The coating composition is mechanically foamed in a foam generator such as an Oaks foamer or a L.E.S.S. model 500 super foamer to achieve a ratio from three to twenty parts air to one part coating composition, with a ratio of 3:1-8:1 preferred.

The compound is then applied by any convenient means, such as a knife coater. The coater is adjusted to place a layer of foam on the surface of the substrate, known as a surface coating or gap coating. Some foam may penetrate into the substrate, however, the vast majority of the coating is on one side. The coating dry addon should be in the range of 0.7 to 2.5 oz. per square yard.

The fabric is then dried at 150 F.-300 F. in a conventional hot air tenter frame, infrared, belt, or drum dryer to a point where 2 to 15 percent moisture is retained, in other words it is not bone dry. This retained moisture allows the coating to be crushed between a set of rollers such as rubber over steel, steel over steel, or steel over rubber. Crushing compacts the foam onto the fabric thus effectively decreasing the porosity and pore size of the coating, while increasing the abrasion resistance. The substrate is then dipped through a finish bath and post cured at 230 F. to 325 F. depending on the type of fibers used in the fabric. The top finish could be omitted, and the fabric just cured if properties after curing were adequate for the end use.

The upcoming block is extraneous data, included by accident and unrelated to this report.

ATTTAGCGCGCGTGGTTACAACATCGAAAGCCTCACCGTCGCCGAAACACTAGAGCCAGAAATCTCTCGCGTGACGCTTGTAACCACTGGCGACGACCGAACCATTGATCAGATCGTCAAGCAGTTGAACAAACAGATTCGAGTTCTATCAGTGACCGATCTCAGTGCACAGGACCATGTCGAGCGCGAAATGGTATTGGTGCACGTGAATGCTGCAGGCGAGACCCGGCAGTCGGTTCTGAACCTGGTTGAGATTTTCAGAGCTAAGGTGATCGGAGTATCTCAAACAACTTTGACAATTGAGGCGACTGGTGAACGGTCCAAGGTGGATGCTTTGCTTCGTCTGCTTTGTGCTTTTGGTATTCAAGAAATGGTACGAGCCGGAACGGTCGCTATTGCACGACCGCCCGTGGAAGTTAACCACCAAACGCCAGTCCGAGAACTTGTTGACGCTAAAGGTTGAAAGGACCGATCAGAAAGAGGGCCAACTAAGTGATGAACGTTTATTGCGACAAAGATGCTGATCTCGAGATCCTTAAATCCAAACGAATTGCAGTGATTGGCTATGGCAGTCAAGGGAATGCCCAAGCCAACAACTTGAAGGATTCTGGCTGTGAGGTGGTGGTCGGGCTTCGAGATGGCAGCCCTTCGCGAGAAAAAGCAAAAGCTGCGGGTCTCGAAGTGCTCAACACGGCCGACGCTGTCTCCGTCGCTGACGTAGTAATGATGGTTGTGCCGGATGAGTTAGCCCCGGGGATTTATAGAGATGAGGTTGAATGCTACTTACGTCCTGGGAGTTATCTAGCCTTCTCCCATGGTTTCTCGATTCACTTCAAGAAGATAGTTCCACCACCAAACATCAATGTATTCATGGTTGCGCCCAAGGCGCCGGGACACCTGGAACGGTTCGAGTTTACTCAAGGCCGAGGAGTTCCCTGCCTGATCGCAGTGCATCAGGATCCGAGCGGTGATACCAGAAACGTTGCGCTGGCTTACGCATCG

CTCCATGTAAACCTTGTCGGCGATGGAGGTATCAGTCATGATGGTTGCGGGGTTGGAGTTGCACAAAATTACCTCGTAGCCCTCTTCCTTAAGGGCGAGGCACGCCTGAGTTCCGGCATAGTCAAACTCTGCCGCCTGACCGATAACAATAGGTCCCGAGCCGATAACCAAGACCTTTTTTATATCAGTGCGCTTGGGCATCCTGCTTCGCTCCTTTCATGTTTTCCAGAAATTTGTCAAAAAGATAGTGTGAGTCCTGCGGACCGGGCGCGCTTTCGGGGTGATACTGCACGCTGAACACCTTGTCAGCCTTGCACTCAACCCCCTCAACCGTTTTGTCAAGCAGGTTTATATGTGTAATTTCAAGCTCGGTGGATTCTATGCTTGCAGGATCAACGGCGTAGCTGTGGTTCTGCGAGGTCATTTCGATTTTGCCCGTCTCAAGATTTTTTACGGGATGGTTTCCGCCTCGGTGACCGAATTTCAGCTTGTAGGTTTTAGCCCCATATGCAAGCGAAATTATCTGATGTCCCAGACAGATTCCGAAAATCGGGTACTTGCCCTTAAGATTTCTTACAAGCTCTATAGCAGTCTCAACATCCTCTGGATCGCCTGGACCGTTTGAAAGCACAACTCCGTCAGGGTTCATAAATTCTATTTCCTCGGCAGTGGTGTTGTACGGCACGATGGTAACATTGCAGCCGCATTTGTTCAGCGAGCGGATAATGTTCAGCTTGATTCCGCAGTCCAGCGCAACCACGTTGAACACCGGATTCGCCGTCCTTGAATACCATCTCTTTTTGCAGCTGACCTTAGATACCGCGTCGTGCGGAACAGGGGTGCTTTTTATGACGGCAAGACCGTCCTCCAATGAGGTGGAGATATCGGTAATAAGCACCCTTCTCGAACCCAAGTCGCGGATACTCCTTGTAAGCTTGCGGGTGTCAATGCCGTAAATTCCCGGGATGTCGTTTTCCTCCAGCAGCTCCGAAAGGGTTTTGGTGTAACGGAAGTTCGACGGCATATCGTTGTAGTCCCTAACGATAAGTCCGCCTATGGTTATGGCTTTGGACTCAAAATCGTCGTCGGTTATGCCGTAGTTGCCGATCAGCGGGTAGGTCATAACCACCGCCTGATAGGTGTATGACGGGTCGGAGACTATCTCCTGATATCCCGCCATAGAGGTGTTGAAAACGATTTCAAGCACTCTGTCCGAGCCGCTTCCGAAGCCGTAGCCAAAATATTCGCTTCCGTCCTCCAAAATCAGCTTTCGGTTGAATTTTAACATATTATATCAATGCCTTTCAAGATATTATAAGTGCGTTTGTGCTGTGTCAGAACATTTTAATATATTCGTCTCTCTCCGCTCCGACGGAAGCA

The following is typical formulation for the foam compound prior to foaming. Amounts we expressed on a parts per hundred by weight.

______________________________________Ingredients              Dry Parts______________________________________Aqueous polyermer dispersion (40-50% active)                    20-60melamine resin            .5-10.0filler: clay, talc, etc. 15-45ammonium stearate (21%)  1-7pigment                  as neededcatalyst                   1-1.5thickeners               as neededproperty modifiers       as needed(flame retardant, water repellent,antistat, etc.)______________________________________

After foaming, coating, curing, and applying any top-finish needed, the fabric should exhibit the following range of properties for functional use.

______________________________________base weight (oz/yd2)    2.0-5.0grab tensile (lbs)   MD      30 minimumINDA 110.0-70 (R82)  XD      30 minimumspray rating                  70-100INDA 80.1-70 (R82)Frazier air permeability (Ft3 /min/Ft2)                         30-120INDA 70.1-70 (R82)alcohol repellency            7-10INDA 80.9-74 (R82)oil repellency - 3M Scotchguard                        3-6INDA 80.8-70 (R82)Suter hydrostatic head (cm)  15 minimumINDA 80.6-70 (R82)Flammability: NFPA 702       PASS(pass/fail)antimicrobial presence       PASS(pass/fail)______________________________________
EXAMPLE

A foam-coated durable pillow ticking was prepared. First a foamable composition containing the following ingredients was prepared in parts per hundred in weight:

______________________________________                  Dry  Wet                  Parts                       Parts______________________________________foam compound            97.1   94.4(DG-1, High Point Chemical)fluoropolymer            2.3    4.7(Zonyl NWA, Dupont)Pigment                  .3     .4(Inmont Pad N. Blue 37 BASF)catalyst                 .3     .5(accelerator UTX, American Cyanamid)______________________________________